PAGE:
Maruti is a marquee Indian story, a car that changed the way India travelled. For my generation Maruti was the first car we dreamt of owning. Most of us have fond memories of our fathers buying their first Maruti car and taking us for that proud ride around the town. It is a story that we have seen unfolding right in front of our eyes and Maruti probably has been a companion in our journey to become global citizens. So with such a strong content both from business perspective and from an emotional connect perspective, the story of Maruti is bound to be very strong and interesting. On top of it, it is literally coming from the horse’s mouth, the man who was at the helm of affairs for most part of the journey.

The story moves more or less chronologically and talks about the genesis of Maruti as we know today, telling tales of finding the right partner for developing a car for Indian markets, learning the tenets of manufacturing from the Japanese and then adapting them for Indian environment, ruling the automobile market for over a decade to taking on the challenge posed by the multiple car makers who entered the country with a wide range of cars. This is the story of a PSU which was making profit from the first year of its inception and went on to become a public limited company that everyone wanted a pie of.

There are many interesting anecdotes in the book like the one of how Suzuki became the foreign partner. While the team was actually looking at European partners and even in Japan they were looking at everyone else but Suzuki. Interestingly Renault and then Daihatsu were the chosen partners but Suzuki almost made a last minute entry and the rest as they say is history. Not many people may know that Maruti Motors Ltd was a company owned by Sanjay Gandhi which was nationalized after his death and then re-christened as Maruti Udyog Ltd, and that the first few models were launched on his birthday in December every year. When the first car came out, N D Tiwari looked at it and said, “Where is the hold all?” and it was duly put on the car and was later taken off, as it did not become popular.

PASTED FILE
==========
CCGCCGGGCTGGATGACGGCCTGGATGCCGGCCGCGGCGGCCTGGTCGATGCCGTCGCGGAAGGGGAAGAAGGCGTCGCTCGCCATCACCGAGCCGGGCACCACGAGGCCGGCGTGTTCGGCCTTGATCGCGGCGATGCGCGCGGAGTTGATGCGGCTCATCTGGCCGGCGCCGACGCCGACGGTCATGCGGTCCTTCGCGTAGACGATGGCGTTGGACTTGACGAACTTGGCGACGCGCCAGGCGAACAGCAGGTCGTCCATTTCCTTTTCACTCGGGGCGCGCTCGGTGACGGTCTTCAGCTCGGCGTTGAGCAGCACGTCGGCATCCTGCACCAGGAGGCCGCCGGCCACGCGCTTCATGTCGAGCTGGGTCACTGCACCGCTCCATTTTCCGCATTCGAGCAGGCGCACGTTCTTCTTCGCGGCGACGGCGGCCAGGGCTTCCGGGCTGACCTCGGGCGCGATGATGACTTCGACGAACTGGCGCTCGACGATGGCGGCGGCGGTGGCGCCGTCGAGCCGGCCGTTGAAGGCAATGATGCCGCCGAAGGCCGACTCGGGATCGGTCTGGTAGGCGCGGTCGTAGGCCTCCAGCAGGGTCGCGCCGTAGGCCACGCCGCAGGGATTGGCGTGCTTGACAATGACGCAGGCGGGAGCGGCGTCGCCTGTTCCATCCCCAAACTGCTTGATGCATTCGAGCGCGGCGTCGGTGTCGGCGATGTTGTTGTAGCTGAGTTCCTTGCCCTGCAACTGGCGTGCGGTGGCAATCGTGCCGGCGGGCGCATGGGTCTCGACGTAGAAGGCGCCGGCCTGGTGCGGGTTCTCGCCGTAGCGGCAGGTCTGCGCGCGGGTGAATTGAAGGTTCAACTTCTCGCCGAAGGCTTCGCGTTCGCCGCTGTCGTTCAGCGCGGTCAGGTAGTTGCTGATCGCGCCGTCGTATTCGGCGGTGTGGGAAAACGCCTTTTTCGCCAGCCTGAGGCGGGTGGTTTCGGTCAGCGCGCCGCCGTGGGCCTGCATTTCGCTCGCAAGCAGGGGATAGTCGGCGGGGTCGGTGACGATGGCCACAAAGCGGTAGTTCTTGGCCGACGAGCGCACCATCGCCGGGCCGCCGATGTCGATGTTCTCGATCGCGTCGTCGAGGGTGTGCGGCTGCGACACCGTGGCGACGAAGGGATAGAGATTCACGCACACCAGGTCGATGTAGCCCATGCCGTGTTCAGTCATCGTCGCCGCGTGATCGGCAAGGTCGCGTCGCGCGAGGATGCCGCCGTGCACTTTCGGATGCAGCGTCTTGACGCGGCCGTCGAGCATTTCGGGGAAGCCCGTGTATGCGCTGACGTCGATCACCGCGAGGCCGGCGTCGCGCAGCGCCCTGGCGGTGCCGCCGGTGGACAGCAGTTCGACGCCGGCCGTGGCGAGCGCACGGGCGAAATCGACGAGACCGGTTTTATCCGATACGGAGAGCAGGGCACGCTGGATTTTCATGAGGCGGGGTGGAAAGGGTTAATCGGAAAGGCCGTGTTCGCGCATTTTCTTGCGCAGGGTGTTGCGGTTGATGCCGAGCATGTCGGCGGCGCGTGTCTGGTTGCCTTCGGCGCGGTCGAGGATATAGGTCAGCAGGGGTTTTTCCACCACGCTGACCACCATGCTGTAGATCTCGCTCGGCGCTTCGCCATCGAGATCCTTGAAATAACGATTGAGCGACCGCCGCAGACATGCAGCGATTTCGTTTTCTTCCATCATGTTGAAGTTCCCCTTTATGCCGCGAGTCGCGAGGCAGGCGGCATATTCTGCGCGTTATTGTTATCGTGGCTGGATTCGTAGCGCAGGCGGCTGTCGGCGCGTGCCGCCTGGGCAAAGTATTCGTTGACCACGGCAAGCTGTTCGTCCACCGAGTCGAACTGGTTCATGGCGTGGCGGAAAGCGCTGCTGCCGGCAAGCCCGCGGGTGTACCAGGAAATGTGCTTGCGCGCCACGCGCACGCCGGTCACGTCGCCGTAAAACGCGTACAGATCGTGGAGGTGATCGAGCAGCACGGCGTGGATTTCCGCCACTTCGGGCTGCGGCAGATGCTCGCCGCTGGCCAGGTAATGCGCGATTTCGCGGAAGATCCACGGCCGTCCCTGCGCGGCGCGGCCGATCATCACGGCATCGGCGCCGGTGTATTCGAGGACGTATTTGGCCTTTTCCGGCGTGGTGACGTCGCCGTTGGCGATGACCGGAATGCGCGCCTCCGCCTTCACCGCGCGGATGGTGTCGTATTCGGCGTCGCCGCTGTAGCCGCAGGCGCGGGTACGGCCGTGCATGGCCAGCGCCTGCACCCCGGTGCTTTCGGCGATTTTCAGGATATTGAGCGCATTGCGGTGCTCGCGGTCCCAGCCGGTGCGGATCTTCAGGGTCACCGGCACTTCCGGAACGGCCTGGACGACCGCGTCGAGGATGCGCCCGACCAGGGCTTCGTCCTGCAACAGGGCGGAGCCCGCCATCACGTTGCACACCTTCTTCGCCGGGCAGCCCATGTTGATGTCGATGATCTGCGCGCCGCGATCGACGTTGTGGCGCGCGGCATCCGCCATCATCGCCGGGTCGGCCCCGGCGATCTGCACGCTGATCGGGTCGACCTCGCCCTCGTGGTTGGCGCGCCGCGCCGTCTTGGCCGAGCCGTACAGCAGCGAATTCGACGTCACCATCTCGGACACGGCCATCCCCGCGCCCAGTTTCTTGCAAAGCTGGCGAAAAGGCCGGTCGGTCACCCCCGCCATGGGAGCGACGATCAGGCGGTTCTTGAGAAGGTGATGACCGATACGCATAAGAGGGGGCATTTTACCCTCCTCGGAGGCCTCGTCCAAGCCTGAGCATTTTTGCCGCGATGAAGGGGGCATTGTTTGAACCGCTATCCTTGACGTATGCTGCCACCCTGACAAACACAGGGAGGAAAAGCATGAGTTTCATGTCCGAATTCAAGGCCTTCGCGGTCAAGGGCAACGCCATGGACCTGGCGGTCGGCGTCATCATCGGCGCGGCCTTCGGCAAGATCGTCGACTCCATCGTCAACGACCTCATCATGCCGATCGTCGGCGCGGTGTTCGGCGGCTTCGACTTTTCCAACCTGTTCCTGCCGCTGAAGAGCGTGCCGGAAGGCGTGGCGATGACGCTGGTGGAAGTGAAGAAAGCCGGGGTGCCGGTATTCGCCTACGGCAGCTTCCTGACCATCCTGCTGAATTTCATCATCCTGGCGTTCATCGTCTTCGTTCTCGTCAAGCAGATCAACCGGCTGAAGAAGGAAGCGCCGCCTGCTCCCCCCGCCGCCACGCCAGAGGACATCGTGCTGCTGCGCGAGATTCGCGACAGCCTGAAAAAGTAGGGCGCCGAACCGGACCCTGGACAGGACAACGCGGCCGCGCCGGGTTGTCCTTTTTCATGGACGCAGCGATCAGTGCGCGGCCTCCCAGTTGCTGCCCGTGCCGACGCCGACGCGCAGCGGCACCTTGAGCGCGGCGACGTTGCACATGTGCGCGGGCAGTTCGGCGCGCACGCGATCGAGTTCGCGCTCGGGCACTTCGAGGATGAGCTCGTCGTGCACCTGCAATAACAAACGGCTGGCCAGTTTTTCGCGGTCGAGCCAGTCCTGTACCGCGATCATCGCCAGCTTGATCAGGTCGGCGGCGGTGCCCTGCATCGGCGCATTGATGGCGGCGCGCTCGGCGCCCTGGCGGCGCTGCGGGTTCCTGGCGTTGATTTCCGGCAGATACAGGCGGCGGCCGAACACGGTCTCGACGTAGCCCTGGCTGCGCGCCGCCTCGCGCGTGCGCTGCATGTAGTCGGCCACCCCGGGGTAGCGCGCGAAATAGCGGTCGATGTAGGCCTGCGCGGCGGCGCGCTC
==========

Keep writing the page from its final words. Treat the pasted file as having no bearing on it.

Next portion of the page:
There are lots of places where you can learn some good management lessons and also get insight into the evolution of Indian industry in general. The incidents describing the porting of Japanese manufacturing culture to Gurgaon also make an interesting read. Implementing simple things like punctuality also required a process to be defined and management had to pay attention to it. Quality is not something that Indians were very conscious about and driving quality must have been a huge challenge. The issue of where to establish the new plant, when the industries minister was from South and the whole management was from North and wanted the new plant also to be in the north because of logistics issues, also throws light on how politicians can change the course of things.

Since the author was a part of Maruti for a long period of time, he narrates the story from his point of view. He talks about the challenges faced because of being a Public sector company with a foreign partner. He talks at length about the people who were responsible for making this a success and is also candid about the people who he thought should not have been there. He talks about the character building of the organization, which was not a norm in the country at least to begin with. He talks in detail about the partnerships that were built with the suppliers and dealers and how they became a part of the success story.

Book could have been well rounded if a neutral person wrote it and views of the other protagonists were also taken. People like V Krishnamurthy and his other colleagues who came from BHEL played a crucial role in Maruti’s success and I think the book does not do justice to their role. Even Jagdish Khattar who drove the success of the company during the time competition emerged for it and maintained the leadership for Maruti has been mentioned only in the passing. I think the years post competition were as crucial for Maruti as they were during the first roll out of the car, but authors have not talked much about it.

Overall, it is an interesting book that tells you a story with some lesser-known facts, some insights and some lessons. Read it if you like Business History. 

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